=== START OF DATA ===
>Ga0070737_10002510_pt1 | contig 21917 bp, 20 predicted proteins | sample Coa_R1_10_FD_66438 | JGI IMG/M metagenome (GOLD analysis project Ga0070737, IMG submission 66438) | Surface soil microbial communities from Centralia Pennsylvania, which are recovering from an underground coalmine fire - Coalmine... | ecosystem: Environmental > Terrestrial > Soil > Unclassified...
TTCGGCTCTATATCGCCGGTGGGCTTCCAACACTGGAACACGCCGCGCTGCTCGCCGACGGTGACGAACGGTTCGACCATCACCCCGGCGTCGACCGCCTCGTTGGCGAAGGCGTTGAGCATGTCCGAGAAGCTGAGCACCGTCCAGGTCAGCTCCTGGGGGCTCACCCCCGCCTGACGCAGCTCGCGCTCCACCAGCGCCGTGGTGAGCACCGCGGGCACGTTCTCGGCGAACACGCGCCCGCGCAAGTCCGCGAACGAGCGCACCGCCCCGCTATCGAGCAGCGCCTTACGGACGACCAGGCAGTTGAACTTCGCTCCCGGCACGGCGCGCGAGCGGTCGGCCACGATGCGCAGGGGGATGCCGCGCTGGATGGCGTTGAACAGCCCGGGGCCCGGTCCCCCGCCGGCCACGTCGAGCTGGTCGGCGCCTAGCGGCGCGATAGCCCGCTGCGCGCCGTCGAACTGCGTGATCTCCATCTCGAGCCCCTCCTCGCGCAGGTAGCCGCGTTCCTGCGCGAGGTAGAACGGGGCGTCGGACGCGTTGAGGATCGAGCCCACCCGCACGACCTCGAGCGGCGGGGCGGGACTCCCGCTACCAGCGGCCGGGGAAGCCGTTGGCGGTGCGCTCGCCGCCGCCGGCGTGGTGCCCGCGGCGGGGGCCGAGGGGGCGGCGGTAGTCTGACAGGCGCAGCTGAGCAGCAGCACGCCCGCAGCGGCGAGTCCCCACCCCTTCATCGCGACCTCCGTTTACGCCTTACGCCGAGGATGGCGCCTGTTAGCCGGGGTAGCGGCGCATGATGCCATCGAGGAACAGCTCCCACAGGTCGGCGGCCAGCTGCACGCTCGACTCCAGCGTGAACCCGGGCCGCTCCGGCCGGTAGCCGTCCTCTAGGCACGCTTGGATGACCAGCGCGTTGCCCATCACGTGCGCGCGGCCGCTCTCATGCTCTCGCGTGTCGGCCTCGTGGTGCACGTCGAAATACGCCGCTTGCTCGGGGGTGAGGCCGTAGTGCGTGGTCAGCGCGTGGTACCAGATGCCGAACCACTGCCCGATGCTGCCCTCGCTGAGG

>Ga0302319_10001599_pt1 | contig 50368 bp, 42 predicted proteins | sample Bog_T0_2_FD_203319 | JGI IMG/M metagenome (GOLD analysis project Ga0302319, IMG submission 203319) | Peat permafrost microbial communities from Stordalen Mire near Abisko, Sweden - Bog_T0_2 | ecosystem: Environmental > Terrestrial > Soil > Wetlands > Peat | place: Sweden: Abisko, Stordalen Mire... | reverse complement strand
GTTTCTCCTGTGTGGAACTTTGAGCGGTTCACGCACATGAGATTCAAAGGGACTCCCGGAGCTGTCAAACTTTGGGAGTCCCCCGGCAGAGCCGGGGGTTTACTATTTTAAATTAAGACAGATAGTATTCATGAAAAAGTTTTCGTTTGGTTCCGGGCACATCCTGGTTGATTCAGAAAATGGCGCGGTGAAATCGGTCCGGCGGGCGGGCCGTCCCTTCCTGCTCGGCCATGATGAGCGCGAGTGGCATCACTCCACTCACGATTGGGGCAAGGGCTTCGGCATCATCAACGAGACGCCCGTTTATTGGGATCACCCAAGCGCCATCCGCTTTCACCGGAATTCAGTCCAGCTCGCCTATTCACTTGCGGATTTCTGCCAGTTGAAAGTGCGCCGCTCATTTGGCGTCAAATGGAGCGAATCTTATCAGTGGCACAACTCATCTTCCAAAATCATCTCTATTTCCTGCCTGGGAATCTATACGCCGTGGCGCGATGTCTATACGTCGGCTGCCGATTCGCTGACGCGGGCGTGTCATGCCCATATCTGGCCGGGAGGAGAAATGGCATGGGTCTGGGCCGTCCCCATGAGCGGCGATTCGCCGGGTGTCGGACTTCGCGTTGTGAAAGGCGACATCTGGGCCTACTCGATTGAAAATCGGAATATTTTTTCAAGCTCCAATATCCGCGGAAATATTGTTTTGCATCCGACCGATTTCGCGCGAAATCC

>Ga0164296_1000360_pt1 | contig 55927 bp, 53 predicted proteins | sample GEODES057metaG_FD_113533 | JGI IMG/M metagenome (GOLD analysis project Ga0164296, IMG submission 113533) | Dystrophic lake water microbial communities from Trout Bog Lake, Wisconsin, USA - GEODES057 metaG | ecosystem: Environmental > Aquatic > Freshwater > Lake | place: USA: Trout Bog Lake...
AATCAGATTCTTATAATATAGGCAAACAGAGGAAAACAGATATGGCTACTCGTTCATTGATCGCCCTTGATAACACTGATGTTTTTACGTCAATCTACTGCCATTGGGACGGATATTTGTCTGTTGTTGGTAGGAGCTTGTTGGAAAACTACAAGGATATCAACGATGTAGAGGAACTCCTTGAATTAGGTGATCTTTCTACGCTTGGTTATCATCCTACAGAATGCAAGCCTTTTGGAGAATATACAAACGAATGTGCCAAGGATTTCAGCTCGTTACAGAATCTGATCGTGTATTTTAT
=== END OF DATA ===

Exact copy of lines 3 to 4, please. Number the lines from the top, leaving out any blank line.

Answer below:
>Ga0302319_10001599_pt1 | contig 50368 bp, 42 predicted proteins | sample Bog_T0_2_FD_203319 | JGI IMG/M metagenome (GOLD analysis project Ga0302319, IMG submission 203319) | Peat permafrost microbial communities from Stordalen Mire near Abisko, Sweden - Bog_T0_2 | ecosystem: Environmental > Terrestrial > Soil > Wetlands > Peat | place: Sweden: Abisko, Stordalen Mire... | reverse complement strand
GTTTCTCCTGTGTGGAACTTTGAGCGGTTCACGCACATGAGATTCAAAGGGACTCCCGGAGCTGTCAAACTTTGGGAGTCCCCCGGCAGAGCCGGGGGTTTACTATTTTAAATTAAGACAGATAGTATTCATGAAAAAGTTTTCGTTTGGTTCCGGGCACATCCTGGTTGATTCAGAAAATGGCGCGGTGAAATCGGTCCGGCGGGCGGGCCGTCCCTTCCTGCTCGGCCATGATGAGCGCGAGTGGCATCACTCCACTCACGATTGGGGCAAGGGCTTCGGCATCATCAACGAGACGCCCGTTTATTGGGATCACCCAAGCGCCATCCGCTTTCACCGGAATTCAGTCCAGCTCGCCTATTCACTTGCGGATTTCTGCCAGTTGAAAGTGCGCCGCTCATTTGGCGTCAAATGGAGCGAATCTTATCAGTGGCACAACTCATCTTCCAAAATCATCTCTATTTCCTGCCTGGGAATCTATACGCCGTGGCGCGATGTCTATACGTCGGCTGCCGATTCGCTGACGCGGGCGTGTCATGCCCATATCTGGCCGGGAGGAGAAATGGCATGGGTCTGGGCCGTCCCCATGAGCGGCGATTCGCCGGGTGTCGGACTTCGCGTTGTGAAAGGCGACATCTGGGCCTACTCGATTGAAAATCGGAATATTTTTTCAAGCTCCAATATCCGCGGAAATATTGTTTTGCATCCGACCGATTTCGCGCGAAATCC